One-dimensional transient response of the inner magnetosphere at the magnetic equator is investigated using two models of altitude distribution of the Alfvén speed VA. The present paper concentrates on the transfer function of the system under consideration and its poles, which govern the transient response of the system. The poles, which are mathematical counterparts of the cavity resonances, appear owing to the inhomogeneity of VA and their locations depend on the altitude distribution of VA as well as the position of external source (or outer boundary of the inner magnetosphere). Even if there exists no strong Alfvén velocity gradient at the outer boundary, an observable cavity-mode oscillation in the Pi2 range can be excited because of the existence of a strong gradient of the plasmapause within the inner magnetosphere. However, the existence of a strong gradient at the outer boundary brings about a long-lived nature of the cavity-mode oscillation as well as calls some new poles into existence. While the surface of the solid earth forms the inner boundary at which the almost perfect reflection of wave takes place, the ionosphere is of secondary importance as a reflector of wave. The existence of the solid earth plays an essential role in the observability of the compressional oscillation arising from the cavity resonance all over the inner magnetosphere. The real part of each pole has a negative value, meaning that the cavity-mode oscillation decays with a damping factor of absolute value of the real part of the pole. Such a damping is primarily due to the leakage of energy through the outer boundary of the inner magnetosphere.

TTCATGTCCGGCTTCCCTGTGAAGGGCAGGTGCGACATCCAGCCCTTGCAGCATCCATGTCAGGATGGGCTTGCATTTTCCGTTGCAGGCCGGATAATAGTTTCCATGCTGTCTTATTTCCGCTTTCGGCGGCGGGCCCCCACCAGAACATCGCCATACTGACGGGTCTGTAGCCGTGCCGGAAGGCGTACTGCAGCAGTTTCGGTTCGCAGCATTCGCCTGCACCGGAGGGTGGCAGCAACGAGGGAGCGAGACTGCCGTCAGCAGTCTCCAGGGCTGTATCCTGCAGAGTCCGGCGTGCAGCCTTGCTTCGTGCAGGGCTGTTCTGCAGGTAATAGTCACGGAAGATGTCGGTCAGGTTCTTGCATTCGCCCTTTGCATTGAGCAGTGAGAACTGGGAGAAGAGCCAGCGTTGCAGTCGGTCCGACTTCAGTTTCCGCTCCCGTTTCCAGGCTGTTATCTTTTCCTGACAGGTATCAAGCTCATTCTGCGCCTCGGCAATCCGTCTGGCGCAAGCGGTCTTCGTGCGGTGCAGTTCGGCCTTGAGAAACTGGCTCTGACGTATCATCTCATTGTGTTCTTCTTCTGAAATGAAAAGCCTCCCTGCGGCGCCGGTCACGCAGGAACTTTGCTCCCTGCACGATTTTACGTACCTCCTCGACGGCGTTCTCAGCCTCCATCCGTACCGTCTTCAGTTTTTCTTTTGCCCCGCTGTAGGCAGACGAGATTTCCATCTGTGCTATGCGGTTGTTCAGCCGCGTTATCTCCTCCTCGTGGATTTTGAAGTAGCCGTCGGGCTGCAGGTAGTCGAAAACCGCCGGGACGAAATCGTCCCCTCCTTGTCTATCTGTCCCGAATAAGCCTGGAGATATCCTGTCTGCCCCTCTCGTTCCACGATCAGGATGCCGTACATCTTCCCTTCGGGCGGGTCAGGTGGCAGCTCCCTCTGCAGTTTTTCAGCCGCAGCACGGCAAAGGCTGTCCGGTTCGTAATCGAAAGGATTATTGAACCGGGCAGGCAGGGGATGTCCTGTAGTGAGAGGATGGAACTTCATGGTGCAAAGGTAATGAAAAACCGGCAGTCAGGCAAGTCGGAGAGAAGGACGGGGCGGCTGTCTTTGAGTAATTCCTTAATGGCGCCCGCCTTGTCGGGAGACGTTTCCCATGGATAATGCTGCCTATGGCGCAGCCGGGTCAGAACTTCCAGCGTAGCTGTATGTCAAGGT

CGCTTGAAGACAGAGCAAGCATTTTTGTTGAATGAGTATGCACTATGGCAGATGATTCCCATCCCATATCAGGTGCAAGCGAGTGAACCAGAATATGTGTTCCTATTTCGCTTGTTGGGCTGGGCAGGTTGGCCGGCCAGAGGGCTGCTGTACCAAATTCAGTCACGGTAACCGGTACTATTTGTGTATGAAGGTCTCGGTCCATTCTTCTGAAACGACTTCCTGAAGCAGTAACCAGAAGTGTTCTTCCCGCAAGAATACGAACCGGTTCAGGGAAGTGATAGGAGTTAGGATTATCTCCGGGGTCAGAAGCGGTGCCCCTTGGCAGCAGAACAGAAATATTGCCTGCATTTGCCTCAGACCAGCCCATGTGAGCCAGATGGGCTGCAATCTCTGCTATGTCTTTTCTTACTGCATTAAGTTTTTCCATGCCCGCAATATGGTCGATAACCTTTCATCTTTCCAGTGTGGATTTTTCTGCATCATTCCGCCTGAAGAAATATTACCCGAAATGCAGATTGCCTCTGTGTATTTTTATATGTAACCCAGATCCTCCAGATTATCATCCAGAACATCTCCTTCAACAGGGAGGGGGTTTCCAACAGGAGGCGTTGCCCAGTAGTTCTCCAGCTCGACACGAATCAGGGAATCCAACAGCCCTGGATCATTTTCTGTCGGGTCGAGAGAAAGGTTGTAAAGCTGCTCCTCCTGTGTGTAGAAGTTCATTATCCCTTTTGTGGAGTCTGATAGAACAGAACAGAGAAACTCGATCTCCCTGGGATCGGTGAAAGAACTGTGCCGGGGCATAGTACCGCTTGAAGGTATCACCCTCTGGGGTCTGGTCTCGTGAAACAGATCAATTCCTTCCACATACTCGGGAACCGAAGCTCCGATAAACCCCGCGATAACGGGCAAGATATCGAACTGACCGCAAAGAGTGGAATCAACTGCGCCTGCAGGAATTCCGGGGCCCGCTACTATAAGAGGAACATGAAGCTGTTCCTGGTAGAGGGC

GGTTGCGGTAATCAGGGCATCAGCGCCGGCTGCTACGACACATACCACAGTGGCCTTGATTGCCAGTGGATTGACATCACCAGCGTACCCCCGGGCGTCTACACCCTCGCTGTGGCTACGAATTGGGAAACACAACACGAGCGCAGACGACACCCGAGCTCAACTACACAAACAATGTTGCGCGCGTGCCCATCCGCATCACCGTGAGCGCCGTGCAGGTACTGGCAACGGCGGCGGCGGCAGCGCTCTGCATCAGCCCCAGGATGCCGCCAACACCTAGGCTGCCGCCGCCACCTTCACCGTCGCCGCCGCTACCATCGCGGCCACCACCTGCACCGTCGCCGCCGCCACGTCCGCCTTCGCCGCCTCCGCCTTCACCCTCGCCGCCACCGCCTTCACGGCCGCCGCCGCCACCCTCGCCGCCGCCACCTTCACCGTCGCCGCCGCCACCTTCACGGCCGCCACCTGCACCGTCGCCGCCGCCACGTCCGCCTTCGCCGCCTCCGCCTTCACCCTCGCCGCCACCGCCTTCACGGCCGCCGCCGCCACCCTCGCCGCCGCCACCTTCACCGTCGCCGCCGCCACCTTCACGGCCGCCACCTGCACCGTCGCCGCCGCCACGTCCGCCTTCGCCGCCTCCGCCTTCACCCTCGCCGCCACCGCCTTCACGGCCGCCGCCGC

|Number of pages||28|
|Journal||earth, planets and space|
|Publication status||Published - Jan 1 1997|
All Science Journal Classification (ASJC) codes
- Space and Planetary Science